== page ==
PFM vs porcelain crown – Which is better?

PFM vs porcelain crown

Unless you’ve dealt with receiving a dental crown before, you may not yet be familiar with PFM crowns. Good news: It might sound mysterious but we can explain very quickly. PFM simply stands for porcelain-fused-to-metal. This is a dental crown built on a metal base with a layer of porcelain baked over it. It’s like a porcelain and metal crown in one. In some instances, when patients come in need of a crown, we may suggest this solution over others (including all-porcelain crowns). Why, a PFM vs porcelain crown you wonder? Why not all porcelain all the time? Let’s explore some reasons!

If You Brux, which is better, PFM vs porcelain crown

Our team wants you to remember that when you’re selecting crowns for damaged teeth crowns for damaged teeth or crowns for a bridge and you’re someone who grinds your teeth or clenches due to bruxism disorder, this means you’re going to need some truly resilient, strong restorations. As a result, we will likely suggest PFM crowns for you to ensure you enjoy a restored smile that can withstand your current bruxism concern.

Porcelain crowns vs PFMs

This Chicago patient had older fused to metal crowns done 10 years before coming to our office. It is common to see dark lines visible at the edges of a pfm. This darkness near the gumline is the exposed metal substructure. This smile makeover was done with ceramic crowns by a world class dental technician.

If You Want Optimal Strength

When your primary goal is optimal strength for any reason (perhaps you admit that you eat lots of hard crunchy foods and you have no intention of stopping), then choosing all-porcelain is not to your advantage. Is it strong? Yes. However, it’s not ideal for load bearing teeth, particularly when you expect there to be quite a heavy load. The placement of PFM crowns means you get the beauty of what appears to be a natural tooth with the serious strength and support that the metal base provides. Have questions about this solution? Simply bring them up during your next visit.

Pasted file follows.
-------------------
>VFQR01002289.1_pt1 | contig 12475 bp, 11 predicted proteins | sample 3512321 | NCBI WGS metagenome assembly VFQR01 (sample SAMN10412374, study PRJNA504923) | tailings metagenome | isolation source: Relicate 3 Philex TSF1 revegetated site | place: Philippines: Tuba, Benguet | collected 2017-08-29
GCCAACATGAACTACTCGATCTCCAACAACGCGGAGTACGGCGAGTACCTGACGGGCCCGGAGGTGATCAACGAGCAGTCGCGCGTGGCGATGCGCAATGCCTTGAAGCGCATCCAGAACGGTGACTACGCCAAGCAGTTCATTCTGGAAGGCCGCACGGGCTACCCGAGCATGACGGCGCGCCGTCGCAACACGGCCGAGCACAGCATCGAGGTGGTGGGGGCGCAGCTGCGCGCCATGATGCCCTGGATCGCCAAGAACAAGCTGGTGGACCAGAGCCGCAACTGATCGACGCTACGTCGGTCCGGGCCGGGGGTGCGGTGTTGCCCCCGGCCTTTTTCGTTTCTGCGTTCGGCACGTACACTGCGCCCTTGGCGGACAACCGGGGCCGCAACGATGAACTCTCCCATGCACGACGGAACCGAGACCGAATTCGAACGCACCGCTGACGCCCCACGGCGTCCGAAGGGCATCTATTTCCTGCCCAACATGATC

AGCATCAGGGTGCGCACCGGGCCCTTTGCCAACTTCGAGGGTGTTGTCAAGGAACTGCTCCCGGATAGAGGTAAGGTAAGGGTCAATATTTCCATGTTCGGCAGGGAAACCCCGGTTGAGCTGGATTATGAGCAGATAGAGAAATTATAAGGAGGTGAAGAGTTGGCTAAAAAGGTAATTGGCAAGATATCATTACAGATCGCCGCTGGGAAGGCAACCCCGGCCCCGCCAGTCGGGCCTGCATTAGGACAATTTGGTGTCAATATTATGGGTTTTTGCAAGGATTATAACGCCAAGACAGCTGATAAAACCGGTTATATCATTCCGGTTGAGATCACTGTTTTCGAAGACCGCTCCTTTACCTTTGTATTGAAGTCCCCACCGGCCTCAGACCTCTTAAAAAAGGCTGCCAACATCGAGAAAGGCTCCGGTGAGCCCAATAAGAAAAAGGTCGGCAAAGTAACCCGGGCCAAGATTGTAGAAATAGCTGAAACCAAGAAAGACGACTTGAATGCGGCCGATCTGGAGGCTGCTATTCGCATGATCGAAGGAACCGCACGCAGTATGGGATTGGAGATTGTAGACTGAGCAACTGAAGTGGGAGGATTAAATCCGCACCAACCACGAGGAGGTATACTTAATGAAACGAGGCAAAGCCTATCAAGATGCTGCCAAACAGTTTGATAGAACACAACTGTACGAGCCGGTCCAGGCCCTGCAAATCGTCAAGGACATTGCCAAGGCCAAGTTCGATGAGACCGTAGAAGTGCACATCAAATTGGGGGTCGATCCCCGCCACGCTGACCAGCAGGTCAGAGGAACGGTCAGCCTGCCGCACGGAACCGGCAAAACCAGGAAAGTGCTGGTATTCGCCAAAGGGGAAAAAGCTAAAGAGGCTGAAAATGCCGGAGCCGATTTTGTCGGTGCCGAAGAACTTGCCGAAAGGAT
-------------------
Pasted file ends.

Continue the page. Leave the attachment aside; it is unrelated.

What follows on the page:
You Want Metal But Value Esthetics

Perhaps you’ve been receiving metal crowns your entire life and you’re simply accustomed to them. You’d like another metal crown but you are tired of the way that they look. Oftentimes, recession occurs around the crown and a black line will appear at the gum line.  If this is the case, we may suggest that you continue enjoying your comfort level with this type of restoration (particularly because it does offer exceptional strength), while you receive the added benefit of porcelain. You enjoy a restoration that is both strong and beautiful!

All-Porcelain or All-Ceramic Crowns

Dr. Fondriest prefers to use lithium disilicate, as opposed to metal. Ceramic restorations are more aesthetically pleasing and can better mimic how the enamel of your natural teeth scatter and distribute light. Ceramic crowns often require less tooth reduction because they are thinner. This means they can match the translucency of your preexisting teeth, whereas metal or PFM crowns don’t usually do as good of a job with light reflection.

Emax crowns last a long time, but they are not all as strong as zirconia restorations or metal supported crowns. For this reason, Dr. Fondriest may suggest a zirconia crown for back teeth, where pressure is at its greatest. Recent studies show concern that monolithic zirconia may wear opposing teeth with long term use.

Learn which is better for you, a PFM vs porcelain crown

Come in for the restoration best suited to your smile when you need help with a damaged or missing tooth. Feel free to schedule a visit with Dr. Fondriest by calling Lake Forest Dental Arts at (847) 234-0517. We also proudly serve residents of Chicago and all surrounding communities in the Chicago Metro area.